When I set off to interview Jasmin Shokrian on assignment from my men.style.com editor, I was skeptical. Shokrian
, a womenswear designer, was branching into menswear, and not with one size fits all accessories like scarves, ties, or jewelry, but with the ultimate one-size-fits-one item in a man’s wardrobe – a custom suit. She’s never made menswear in her life, I thought (as it turned out, falsely). What can she know? Sure she’s offering it through South Willard,
one of Los Angeles’ most interesting men’s stores, where it has to compete with labels like APC, Raf Simons and Veronique Branquinho, but it still sounded like a very fashionable flash in the pan.
I met Shokrian in gleaming white floor-though apartment on Prince Street that she rents for showings during Fashion Week. Actually, first I met the suit, a slim notch lapel one button model in midnight blue featherweight woven cashmere. It was nowhere near my size, but I tried it on anyway. The canvas chest piece was beautifully light. It was the first suit she has made for her first and so far only client, painter Christopher Vasell (pictured).
When Shokrian appeared we talked about it. The evolution toward menswear seems easy for her. From art school, she moved first into fabric sculptures and then into simple, sculptural womenswear in menswear fabrics. Naturally men were asking her to make things for them, in particular shawls. She showed me pictures of them that looked good. Shawls are hard for men to get away with, but if you’re like JoJo at Atelier, you can, and the effect is smashing.
Shokrian recognizes that without a men’s tailoring background, it would be hard for her to make a good suit herself, so instead she found an LA based custom tailor that she named but kept off the record, since what she’s selling is her eye and stylistic intelligence, rather than his skill with a needle. The details that were distinctively hers were a cotton backed silk lining and silk-cotton voile pocketing, both of which felt very luxurious even if, in the latter case, a bit delicate. The suit itself was unlike the tailor’s usual efforts, she said. I don’t know the tailor, so all I could see was clean modernity – no dandyism here. The coat was not fashionably short – hooray! The lapel was slightly rounded with a downward sloping notch, a signature nowadays of Oxxford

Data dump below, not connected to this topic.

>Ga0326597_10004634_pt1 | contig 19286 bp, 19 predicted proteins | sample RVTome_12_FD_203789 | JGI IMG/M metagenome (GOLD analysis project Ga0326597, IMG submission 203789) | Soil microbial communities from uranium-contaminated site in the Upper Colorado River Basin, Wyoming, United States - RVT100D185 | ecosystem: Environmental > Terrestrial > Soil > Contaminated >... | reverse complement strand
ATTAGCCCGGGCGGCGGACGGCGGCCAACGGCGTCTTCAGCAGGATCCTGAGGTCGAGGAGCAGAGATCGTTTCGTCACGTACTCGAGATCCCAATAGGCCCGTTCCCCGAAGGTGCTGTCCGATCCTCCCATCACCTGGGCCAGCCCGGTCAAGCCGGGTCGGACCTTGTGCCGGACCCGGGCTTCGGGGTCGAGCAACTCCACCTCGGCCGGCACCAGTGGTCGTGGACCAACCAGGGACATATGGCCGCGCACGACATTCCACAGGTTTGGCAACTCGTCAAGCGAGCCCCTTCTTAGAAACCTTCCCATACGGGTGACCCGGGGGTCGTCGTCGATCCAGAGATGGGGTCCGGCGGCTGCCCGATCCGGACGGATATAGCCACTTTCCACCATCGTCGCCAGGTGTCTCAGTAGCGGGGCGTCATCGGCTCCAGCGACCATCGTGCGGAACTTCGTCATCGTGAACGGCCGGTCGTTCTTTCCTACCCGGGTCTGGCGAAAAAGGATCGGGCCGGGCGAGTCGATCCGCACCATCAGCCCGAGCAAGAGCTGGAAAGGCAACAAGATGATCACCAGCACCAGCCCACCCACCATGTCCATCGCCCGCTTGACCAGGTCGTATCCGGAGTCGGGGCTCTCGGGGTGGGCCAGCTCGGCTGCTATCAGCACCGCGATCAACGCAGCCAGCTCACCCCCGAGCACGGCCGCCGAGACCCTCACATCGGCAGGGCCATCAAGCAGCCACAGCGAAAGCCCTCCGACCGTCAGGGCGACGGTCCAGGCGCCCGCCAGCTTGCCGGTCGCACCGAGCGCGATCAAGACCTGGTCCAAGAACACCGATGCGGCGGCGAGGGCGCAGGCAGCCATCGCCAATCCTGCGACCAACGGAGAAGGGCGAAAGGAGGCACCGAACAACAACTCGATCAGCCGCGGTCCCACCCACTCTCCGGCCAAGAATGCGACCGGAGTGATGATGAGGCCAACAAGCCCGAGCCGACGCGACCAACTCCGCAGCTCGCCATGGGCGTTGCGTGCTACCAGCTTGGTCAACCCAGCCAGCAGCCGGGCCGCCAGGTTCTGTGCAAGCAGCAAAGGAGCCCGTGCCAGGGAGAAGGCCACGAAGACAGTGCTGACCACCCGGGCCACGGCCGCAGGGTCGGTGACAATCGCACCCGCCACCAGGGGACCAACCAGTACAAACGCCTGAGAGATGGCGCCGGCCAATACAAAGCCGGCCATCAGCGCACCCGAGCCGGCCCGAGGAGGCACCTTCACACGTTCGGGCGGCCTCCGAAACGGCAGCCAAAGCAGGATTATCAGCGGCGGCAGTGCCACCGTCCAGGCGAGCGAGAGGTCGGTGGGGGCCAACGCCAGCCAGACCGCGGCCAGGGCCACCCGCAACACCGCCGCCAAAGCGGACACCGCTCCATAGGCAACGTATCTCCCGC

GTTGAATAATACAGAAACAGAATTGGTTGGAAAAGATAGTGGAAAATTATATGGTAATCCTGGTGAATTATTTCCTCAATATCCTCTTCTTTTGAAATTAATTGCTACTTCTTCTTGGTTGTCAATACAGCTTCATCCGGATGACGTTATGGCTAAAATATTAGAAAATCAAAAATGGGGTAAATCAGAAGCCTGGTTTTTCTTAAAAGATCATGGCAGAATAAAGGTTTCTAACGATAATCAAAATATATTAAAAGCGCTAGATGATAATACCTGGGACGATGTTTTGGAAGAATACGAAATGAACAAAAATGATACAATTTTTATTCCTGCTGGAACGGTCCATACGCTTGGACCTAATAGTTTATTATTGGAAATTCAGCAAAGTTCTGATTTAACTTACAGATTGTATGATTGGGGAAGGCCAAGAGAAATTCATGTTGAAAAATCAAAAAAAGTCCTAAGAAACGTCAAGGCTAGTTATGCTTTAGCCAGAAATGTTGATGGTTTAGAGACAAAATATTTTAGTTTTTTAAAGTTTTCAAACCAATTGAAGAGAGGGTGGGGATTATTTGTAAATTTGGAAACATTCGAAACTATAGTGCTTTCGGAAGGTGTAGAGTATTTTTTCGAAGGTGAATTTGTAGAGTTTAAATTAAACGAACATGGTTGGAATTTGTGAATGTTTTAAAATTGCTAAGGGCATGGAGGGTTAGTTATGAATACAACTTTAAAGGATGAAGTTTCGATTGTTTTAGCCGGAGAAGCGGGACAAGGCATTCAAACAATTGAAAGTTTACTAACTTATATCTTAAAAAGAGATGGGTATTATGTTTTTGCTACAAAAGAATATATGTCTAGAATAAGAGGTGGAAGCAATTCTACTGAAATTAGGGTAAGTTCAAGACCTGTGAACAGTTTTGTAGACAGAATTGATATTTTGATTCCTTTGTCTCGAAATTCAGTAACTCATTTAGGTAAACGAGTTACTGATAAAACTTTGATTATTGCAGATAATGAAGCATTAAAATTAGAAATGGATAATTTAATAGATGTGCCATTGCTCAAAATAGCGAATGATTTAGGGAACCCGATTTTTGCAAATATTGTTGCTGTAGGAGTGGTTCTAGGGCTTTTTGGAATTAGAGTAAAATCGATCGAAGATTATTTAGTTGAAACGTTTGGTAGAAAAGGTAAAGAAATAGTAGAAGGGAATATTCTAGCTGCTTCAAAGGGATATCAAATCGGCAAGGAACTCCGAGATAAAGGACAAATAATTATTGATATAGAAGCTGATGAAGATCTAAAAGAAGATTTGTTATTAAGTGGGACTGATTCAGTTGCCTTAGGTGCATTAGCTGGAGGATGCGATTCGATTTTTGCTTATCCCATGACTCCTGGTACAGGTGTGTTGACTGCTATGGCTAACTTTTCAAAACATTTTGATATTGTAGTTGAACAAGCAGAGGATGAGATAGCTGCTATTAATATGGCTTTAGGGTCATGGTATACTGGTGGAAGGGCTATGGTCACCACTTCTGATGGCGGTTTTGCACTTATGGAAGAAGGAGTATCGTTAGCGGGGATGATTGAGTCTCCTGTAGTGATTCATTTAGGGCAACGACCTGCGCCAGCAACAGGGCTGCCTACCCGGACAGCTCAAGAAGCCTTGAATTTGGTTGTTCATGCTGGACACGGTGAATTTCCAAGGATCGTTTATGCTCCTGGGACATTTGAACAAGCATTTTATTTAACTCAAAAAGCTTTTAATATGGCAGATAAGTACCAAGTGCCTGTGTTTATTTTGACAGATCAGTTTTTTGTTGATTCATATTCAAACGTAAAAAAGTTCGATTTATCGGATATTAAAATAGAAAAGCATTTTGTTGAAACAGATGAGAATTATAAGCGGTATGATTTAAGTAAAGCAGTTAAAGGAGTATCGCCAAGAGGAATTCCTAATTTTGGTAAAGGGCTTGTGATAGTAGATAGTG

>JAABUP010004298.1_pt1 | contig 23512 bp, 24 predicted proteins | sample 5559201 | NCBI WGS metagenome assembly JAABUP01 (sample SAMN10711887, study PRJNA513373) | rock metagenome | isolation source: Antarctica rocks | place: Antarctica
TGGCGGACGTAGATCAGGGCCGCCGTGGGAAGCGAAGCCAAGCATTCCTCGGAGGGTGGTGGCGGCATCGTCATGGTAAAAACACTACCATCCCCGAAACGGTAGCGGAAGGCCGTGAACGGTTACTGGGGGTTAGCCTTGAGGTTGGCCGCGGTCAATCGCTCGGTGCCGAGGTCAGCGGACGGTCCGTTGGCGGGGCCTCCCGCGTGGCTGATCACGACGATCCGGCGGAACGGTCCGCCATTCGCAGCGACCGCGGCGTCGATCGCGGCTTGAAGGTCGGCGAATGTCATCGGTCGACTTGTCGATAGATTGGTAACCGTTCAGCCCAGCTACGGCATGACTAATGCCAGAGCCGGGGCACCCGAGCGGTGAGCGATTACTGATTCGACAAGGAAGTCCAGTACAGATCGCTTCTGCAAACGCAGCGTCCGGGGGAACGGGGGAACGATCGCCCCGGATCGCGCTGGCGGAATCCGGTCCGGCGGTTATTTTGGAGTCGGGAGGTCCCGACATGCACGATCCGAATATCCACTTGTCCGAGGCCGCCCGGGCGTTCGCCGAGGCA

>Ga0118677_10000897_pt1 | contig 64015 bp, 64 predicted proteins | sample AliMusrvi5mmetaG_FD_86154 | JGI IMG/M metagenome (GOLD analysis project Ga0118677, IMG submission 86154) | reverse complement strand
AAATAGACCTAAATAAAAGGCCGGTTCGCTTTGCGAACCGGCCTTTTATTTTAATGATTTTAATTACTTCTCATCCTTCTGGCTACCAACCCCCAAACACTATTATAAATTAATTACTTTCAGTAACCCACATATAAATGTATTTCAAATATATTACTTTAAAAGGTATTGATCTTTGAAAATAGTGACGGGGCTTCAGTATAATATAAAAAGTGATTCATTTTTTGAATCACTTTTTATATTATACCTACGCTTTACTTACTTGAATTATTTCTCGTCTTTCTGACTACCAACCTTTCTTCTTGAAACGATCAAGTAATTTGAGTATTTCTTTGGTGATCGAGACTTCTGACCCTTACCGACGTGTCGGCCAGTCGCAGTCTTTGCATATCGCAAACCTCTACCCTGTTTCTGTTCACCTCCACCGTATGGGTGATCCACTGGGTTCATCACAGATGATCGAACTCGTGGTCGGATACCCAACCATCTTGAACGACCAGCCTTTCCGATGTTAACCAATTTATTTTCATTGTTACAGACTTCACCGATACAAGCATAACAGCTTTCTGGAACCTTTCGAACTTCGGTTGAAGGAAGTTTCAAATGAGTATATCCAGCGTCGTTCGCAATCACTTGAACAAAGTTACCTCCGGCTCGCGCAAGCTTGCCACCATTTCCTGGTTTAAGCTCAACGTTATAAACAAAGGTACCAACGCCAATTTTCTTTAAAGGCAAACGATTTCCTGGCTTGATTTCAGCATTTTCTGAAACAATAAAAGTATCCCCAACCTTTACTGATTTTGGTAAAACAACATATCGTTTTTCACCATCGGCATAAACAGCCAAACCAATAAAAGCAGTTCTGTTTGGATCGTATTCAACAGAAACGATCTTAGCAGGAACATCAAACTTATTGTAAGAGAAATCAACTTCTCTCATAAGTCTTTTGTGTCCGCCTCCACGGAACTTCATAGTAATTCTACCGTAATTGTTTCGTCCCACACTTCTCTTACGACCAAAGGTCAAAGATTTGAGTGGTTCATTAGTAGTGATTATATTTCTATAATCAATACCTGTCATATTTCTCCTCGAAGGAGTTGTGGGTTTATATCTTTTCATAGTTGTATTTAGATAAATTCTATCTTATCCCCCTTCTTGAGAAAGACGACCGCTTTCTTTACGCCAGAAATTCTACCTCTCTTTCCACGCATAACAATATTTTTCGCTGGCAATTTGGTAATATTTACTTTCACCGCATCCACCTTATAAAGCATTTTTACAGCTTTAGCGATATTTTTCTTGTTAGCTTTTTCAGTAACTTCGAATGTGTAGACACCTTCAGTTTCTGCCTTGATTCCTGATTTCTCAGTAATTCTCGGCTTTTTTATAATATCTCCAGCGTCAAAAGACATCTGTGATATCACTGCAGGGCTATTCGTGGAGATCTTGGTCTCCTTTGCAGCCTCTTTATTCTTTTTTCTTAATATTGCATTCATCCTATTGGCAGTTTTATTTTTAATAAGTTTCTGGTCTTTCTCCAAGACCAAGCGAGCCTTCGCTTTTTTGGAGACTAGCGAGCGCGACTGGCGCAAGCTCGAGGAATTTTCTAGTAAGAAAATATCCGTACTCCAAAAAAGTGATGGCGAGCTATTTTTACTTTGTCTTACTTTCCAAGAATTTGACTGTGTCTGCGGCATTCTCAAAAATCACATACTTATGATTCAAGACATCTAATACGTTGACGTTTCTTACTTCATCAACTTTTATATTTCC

, which makes the best-tailored suit in the country but with mostly boxy, stodgy silhouettes. Hers is not. The pants are, or rather the client is, so slim that the thighs gather in with tiny pin tuck pleats on the otherwise flat front. They tapered neatly, with no cuff.
The model showing it also worked as a fit model for Marc Jacobs, in other words, skinny. Vassell had a fit model physique. I noted that one tailor’s New York Times ad showed his men measuring NBA players
and sumo wrestlers. She didn’t think they would come up in her client list. Shokrian said her clients are more likely to have fit-model physiques because of their limited size range – problem solved!
The cost is $3-4,000, depending on the fabric, which for a USA made true custom suit with several fittings is not exorbitant, so I wish her luck.
The novelty here is a contemporary multibrand men’s store offering contemporary custom. In New York downtown, one can get custom or at least Made to Measure clothing at several single-brand stores like Duncan Quinn
, Seize sur Vingt
, and other custom-oriented stores like SEW
have some ready-to-wear as well, but otherwise one has to go uptown to the larger emporiums. The biggest reason to go downtown, or to hire Shokrian in LA, is to get a tailor or stylist who is young enough, in mind at least, to understand the attitude you want to project and make a suit to match it. I’m not thinking of flashy details but rather of the slim cut and lighter construction that younger men want. A tailor may tell you that he can do anything, but each has his sweet spot, and the sweet spot of today is shifting. The old guard, like designer Alan Flusser in this DNR article about the downtown tailoring scene
may look upon the new scene with contempt (some borne of ignorance), but that won’t stop the change from happening.